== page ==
they got it coming
    and
    Cellophane man…

  4. Steve57 Says:

    I for one is glad men went extinct. I would hate to think women would lower themselves as to breed with them.

  5. Artfldgr Says:

    Cell Block Tango – YouTube
    https://www.youtube.com/watch?v=qrrz54UtkCc

    Mr Cellophane – YouTube
    https://www.youtube.com/watch?v=WKHzTtr_lNk

    Good thing your not on Facebook, who is banning women who say they hate men, etc…

    if you want more fun with man hating songs, try
    https://www.xojane.com/entertainment/man-hating-songs

    “Goodbye Earl” dixie chicks

    “You Oughta Know” alanis morrisette [very disturbingly normal about lots of women, unlike Adele “never find someone like you” which i think is a sad but way more normal but rare female attitude]

    “Dead Men Don’t Rape” – 7 Year Bitch

    “Hit ‘Em Up Style,” Blu Cantrell “I will accept my misandry in the form of taking a man for every dollar he’s worth.” – another norm that isn’t illegal, eh

    And just think, before 1968, we had love songs and songs about piece and more.. but today? naw… nasty stuff all about anger and alone and disconnection and blaming others and so on…

    And while women are hating men to be loved by women, the men write the most interesting love songs for the undeserved that declared war – even women before the war loved their men…

    yeah.. just think of the oppressive hits like this…
    Time in a bottle
    Baby Love
    Save the last dance for me
    unchained melody
    I’ll make love to you
    Up where we belong
    when a man loves a woman

    you know your in trouble when a woman tells you she just LOVES billy Joel’s just like a woman to me!!!! why? read the lyrics and understand them… then ask: Who would want to live with a person like that?

  6. Artfldgr Says:

    for Frog:
    I feel that ‘man-hating’ is an honorable and viable political act, that the oppressed have a right to class-hatred against the class that is oppressing them. Robin Morgan, Ms. Magazine Editor

    The institution of sexual intercourse is anti-feminist. Ti-Grace Atkinson

    Politically, I call it rape whenever a woman has sex and feels violated. Catherine MacKinnon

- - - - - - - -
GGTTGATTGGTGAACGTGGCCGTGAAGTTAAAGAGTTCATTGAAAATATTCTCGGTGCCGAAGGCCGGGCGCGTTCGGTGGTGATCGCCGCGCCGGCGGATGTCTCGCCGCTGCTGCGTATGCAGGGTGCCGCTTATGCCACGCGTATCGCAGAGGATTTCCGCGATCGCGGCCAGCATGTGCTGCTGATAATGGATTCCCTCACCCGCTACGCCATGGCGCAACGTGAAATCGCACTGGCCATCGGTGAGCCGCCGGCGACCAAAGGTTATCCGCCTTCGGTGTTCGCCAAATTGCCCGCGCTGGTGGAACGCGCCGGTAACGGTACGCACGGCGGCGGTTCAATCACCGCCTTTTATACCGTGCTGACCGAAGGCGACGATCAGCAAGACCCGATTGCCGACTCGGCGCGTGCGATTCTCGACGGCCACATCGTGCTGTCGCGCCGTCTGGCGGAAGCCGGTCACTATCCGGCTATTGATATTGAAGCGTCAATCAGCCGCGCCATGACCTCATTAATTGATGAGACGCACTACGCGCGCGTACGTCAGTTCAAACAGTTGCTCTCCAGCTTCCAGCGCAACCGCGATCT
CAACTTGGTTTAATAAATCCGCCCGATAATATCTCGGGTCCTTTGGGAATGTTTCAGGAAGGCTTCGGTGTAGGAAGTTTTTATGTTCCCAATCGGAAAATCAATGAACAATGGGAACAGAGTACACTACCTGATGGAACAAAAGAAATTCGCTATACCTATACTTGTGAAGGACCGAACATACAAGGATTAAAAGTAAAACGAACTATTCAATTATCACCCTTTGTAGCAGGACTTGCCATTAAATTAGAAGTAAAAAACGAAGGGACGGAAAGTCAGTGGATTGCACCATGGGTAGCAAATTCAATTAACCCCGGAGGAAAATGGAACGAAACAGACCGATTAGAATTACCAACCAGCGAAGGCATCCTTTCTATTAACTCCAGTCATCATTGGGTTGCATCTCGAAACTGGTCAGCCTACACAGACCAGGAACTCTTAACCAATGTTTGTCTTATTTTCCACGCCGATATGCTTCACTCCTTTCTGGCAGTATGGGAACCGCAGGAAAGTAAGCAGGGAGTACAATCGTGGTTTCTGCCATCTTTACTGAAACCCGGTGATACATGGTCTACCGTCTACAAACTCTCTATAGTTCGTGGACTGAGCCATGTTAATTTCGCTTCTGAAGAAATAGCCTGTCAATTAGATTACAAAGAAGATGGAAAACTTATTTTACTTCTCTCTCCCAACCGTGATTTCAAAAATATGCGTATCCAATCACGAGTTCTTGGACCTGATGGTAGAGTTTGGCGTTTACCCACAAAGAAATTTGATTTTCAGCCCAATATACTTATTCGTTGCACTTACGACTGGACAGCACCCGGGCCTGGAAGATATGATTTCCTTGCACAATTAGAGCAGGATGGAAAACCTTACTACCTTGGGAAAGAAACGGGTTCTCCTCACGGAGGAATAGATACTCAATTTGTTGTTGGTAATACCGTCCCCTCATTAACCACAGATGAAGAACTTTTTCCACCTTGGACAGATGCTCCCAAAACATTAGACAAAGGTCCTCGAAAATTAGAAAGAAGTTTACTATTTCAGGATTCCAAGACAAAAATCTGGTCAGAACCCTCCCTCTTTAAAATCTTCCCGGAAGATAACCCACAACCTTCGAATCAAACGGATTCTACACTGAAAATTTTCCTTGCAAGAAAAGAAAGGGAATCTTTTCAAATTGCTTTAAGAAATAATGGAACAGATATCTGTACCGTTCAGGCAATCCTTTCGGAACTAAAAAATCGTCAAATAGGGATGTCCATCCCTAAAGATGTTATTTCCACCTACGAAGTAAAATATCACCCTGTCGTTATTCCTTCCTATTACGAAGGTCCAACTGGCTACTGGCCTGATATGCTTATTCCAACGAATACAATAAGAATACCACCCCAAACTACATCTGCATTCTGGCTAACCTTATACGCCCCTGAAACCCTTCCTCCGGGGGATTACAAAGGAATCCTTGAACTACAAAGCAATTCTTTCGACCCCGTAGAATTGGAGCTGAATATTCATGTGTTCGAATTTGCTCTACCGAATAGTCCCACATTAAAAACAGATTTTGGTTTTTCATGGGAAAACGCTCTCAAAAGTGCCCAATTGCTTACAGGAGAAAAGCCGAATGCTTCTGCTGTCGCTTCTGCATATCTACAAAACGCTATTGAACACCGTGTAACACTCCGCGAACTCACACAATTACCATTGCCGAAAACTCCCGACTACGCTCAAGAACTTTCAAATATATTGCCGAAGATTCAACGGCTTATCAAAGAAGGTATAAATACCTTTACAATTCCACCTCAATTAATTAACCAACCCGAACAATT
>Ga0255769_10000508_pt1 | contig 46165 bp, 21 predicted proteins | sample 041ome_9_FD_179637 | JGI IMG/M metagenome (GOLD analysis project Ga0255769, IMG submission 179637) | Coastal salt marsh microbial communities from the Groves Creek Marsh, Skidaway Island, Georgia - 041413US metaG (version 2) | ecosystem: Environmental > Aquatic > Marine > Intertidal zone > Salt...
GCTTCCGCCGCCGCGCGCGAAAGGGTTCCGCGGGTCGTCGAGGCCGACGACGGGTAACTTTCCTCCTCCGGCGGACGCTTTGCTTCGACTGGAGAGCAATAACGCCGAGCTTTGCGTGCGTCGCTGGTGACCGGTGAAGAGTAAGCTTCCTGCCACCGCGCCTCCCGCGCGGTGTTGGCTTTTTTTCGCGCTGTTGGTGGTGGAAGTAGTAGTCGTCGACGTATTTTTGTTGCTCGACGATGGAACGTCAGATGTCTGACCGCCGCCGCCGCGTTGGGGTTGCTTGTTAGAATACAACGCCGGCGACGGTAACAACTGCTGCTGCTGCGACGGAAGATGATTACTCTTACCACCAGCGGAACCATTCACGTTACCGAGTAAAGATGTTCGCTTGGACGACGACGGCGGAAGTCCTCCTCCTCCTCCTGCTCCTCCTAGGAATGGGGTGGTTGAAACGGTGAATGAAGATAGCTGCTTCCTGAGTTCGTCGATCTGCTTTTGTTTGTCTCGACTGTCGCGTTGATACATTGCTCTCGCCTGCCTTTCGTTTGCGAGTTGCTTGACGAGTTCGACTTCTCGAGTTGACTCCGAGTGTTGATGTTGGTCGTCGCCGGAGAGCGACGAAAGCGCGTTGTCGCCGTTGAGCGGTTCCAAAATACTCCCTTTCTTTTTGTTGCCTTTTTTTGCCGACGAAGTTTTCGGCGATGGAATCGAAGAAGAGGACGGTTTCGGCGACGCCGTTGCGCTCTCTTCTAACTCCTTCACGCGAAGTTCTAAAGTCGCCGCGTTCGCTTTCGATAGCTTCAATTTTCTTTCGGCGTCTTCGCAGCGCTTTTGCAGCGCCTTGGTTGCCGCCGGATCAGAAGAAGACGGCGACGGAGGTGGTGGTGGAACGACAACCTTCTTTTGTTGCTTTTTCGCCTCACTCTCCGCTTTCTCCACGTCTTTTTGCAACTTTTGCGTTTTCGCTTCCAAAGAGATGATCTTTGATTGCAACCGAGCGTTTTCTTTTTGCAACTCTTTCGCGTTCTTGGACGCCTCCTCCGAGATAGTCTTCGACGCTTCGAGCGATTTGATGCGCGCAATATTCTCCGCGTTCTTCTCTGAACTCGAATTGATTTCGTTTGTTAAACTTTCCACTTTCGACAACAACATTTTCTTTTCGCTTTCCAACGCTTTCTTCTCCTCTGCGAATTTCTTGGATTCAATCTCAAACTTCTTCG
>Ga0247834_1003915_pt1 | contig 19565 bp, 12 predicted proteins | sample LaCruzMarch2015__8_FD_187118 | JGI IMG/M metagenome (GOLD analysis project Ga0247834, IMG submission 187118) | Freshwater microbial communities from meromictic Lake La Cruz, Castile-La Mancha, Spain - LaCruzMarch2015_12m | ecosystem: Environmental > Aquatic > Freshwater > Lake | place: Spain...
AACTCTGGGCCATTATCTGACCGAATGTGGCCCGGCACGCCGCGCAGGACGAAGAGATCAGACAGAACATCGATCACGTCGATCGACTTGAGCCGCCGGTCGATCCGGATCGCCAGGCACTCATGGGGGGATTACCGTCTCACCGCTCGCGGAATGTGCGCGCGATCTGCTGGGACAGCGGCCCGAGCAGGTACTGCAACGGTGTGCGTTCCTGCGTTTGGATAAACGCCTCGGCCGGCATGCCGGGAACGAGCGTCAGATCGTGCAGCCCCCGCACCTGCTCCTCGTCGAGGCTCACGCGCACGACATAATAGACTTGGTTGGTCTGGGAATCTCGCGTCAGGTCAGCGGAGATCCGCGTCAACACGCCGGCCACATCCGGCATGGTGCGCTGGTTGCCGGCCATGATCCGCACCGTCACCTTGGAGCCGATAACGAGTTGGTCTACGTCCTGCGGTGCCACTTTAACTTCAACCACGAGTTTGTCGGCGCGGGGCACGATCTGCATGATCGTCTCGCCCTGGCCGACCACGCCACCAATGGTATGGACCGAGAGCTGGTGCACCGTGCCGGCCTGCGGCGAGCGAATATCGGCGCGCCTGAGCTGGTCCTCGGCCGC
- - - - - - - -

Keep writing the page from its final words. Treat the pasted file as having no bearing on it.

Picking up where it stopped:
The proportion of men must be reduced to and maintained at approximately 10% of the human race. Sally Miller Gearhart, in The Future – If There Is One – Is Female

    and last for you frog:
    Man-hating is everywhere, but everywhere it is twisted and transformed, disguised, tranquilized, and qualified. It coexists, never peacefully, with the love, desire, respect, and need women also feel for men. Always man-hating is shadowed by its milder, more diplomatic and doubtful twin, ambivalence. Judith Levine

    [dont worry frog they are fixing the problem, they just asked feminist white women to not have children and basically outright openly self exterminate, not like they have been doing effectively by following policy… ergo, they are going nuts over immigration because if you slow that, people will notice they been democided… and then what? nothing has ever worked in any country to change the outcome and you can look it up as its so open the comments are in wiki on the subject! but don’t tell them, they wont listen till they look up and think WTF… – sign me one of the founders of MGTOW… ]

    for Steve57:

    “Every white woman raises a detriment to society when they raise a son,” the since-deleted post read. “Someone with the HIGHEST propensity to be a terrorist, rapist, racist, and domestic violence all star. Historically every son you had should be sacrificed to the wolves B-tch.” –

    Leaving sex to the feminists is like letting your dog vacation at the taxidermist. Camille Paglia…